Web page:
Things to bear in mind when buying a MTB Double Crankset

You don’t always get what you pay for: While the top-end carbon-based cranksets are undoubtedly things of beauty, they’re not much lighter than top-end aluminum-based cranksets.


Ditching a chainring doesn’t mean losing one-third of your gears: The conventional triple chainring setup leads to overlapping of gears, so a 3×10 drivetrain may only yield 18 or so unique ratios. This overlap is reduced on a double, and trouble-free chain lines mean there are no sprocket combos you can’t use.


Switching to a double won’t save much weight: You might not be saving more than 50g by doing without a granny ring, so don’t choose a double on weight grounds.


Be careful with your gear ratios if you’re not super-fit: Some bigger ringed doubles can leave you running out of gears on steep climbs; go for 26 teeth or fewer if you have fitness doubts.


Cranks that look good on the shop floor don’t always stay that way on the trail: While we like the look of black MTB double cranksets, the silver or polished outer crank surface options stay looking good for more rides.


Anatomy of a Crankset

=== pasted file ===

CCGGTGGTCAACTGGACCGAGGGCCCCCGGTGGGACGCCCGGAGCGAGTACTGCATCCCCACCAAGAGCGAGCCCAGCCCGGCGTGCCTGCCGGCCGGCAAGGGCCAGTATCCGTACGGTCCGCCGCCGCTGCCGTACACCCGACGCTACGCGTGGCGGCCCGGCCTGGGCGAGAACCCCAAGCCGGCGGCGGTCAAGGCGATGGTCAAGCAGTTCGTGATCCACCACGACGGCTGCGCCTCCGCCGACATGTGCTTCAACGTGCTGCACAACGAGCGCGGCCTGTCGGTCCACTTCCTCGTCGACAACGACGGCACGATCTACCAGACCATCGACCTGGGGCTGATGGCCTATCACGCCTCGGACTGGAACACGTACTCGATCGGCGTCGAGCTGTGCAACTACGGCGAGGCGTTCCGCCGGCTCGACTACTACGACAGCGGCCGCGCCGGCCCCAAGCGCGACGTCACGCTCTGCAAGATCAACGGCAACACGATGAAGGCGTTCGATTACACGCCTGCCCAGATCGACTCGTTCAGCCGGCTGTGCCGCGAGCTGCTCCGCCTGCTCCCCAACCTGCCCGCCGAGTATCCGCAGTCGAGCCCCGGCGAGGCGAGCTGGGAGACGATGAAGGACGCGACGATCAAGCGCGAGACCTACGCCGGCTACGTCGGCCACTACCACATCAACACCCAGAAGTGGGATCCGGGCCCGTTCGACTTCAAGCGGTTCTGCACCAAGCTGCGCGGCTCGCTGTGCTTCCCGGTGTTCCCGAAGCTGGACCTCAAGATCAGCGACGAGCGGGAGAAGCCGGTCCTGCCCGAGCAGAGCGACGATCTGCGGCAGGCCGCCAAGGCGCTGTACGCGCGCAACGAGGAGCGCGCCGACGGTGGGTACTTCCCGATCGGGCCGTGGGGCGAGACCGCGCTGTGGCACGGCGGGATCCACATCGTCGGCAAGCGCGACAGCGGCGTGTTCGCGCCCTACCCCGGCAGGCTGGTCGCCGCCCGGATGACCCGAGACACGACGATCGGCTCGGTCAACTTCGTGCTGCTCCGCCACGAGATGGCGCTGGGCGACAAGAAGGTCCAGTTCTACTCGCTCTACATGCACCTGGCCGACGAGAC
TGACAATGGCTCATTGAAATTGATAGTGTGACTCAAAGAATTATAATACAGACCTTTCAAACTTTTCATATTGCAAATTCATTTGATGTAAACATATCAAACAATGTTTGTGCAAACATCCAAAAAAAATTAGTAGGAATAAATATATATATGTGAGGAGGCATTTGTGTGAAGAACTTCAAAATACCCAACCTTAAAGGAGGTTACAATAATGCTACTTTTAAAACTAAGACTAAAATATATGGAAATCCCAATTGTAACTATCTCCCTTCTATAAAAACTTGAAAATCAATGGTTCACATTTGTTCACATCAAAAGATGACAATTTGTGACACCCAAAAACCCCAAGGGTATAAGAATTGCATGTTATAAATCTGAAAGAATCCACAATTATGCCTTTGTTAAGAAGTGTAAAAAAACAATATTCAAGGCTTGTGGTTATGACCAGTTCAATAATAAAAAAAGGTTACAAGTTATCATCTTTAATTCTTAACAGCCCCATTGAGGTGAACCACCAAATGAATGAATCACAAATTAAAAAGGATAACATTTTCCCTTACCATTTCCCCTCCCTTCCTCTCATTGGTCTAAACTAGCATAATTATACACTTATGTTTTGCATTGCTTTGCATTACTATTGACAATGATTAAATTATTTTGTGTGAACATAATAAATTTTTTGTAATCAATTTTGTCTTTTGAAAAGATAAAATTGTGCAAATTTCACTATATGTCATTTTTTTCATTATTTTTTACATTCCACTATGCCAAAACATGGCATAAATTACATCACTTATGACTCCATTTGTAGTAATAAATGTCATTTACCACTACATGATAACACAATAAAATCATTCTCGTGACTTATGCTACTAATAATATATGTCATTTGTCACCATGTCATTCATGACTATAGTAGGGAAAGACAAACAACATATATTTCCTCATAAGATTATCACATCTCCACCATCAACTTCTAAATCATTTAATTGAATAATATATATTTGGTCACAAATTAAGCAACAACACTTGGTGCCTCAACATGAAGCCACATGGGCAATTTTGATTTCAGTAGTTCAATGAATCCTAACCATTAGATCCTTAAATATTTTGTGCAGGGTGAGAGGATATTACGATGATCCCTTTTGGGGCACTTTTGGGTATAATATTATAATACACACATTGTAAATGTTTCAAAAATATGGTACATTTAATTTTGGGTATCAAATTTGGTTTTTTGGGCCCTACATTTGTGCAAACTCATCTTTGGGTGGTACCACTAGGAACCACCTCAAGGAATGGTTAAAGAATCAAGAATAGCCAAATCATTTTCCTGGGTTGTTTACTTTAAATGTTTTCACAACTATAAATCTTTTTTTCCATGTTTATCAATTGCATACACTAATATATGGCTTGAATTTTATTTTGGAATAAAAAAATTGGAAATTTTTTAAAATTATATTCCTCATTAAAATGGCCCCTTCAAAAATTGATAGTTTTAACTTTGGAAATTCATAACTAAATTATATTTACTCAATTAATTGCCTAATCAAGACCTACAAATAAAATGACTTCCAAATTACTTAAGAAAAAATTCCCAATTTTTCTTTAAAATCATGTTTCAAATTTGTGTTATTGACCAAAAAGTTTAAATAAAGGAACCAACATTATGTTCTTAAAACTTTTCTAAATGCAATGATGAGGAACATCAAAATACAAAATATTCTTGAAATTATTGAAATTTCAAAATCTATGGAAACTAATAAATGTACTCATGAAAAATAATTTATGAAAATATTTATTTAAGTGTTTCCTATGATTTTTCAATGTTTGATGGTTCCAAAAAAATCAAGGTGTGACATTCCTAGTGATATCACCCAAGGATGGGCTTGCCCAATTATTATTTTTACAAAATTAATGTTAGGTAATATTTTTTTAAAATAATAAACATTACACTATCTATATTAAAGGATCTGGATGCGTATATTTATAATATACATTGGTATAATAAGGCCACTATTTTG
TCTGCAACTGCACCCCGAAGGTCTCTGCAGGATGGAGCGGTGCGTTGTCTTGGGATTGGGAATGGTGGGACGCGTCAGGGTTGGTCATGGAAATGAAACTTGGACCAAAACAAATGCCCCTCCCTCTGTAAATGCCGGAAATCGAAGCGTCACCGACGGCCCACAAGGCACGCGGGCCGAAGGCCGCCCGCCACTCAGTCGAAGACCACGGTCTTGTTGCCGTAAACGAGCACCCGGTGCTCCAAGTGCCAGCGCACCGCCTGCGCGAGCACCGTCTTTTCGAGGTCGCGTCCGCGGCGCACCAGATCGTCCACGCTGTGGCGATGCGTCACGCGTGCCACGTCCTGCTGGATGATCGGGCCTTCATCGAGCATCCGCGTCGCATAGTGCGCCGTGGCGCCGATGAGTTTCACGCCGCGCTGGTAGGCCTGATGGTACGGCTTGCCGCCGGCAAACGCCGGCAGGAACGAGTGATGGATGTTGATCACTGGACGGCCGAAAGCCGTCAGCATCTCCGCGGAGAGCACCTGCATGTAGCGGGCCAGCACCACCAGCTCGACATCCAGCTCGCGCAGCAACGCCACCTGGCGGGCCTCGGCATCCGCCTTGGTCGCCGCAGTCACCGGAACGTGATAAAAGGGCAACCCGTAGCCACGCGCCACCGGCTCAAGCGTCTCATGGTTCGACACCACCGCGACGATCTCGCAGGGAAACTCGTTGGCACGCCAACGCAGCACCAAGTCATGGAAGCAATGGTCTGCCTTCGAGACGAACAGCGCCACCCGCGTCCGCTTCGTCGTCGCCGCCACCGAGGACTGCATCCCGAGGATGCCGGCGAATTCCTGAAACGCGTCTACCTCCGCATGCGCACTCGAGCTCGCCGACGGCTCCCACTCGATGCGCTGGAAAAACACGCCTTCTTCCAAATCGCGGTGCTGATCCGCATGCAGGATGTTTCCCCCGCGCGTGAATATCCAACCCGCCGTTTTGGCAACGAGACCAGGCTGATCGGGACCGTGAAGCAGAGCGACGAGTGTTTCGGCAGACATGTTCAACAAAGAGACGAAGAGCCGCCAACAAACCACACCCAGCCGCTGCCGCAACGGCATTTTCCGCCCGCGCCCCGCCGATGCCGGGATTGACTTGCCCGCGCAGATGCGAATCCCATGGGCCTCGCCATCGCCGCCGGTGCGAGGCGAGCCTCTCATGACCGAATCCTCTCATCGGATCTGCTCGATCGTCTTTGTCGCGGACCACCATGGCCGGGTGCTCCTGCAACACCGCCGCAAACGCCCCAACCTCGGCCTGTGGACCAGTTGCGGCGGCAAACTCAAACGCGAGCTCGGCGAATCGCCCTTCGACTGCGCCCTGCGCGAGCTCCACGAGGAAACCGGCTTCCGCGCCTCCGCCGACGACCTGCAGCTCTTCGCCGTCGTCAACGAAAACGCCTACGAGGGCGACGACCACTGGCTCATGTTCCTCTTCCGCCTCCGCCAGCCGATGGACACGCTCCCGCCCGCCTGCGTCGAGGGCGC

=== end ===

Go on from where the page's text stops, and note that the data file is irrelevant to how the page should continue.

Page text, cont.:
Almost all manufacturers use shaped teeth, ramps and pins on the inner edge of chainrings to help guide the chain between the rings. Some are more efficient than others, but front gear mech positioning and adjustment is equally important. Only having two rings cuts down on chain line problems and, if twinned with a shorter axle, results in a shorter distance between your feet (Q factor), said to be more efficient for pedaling.




Different cranks use different spline setups on the axle. Some slide onto the spline and are fastened tight by a bolt threaded into the end of the axle. Others involve the crank being pinch tightened around them. In both cases, spacers dictate ideal positioning for chain line, crank clearance and a snug fit with smooth-running bearings and no play.


Bottom Bracket


Square-taper bottom bracket axles with cups and bearings inside the frame shell are still available but most new cranksets now have an oversized hollow axle fixed to one crank, a splined axle onto which the other crank is bolted and bearings that fit into cups outside the frame’s BB shell.


We’re not testing BB30 or other oversized cups/axles in this test, but it’s worth being aware that they’re creeping in at the top end of the market as a way of trimming weight and boosting drive stiffness on top end frames. A BB30 bottom bracket has bearing cups that press-fit into the frame.


Bash Guards


If your rides involve log hops and/or rocky step riding, you’ll probably already know that slamming the big ring on logs/rocks will damage the teeth. Double cranksets have smaller outer rings, reducing this problem, or you could get a crankset with a bashguard instead of the big chainring.


Stiffness and Weight


Extra weight can add stiffness to cranks just as less weight can add flexibility. The skill of making great cranks at any price is to create stiffness where it’s useful while trimming weight where it’s not. Just don’t expect very light and very stiff. There’s usually a trade-off.


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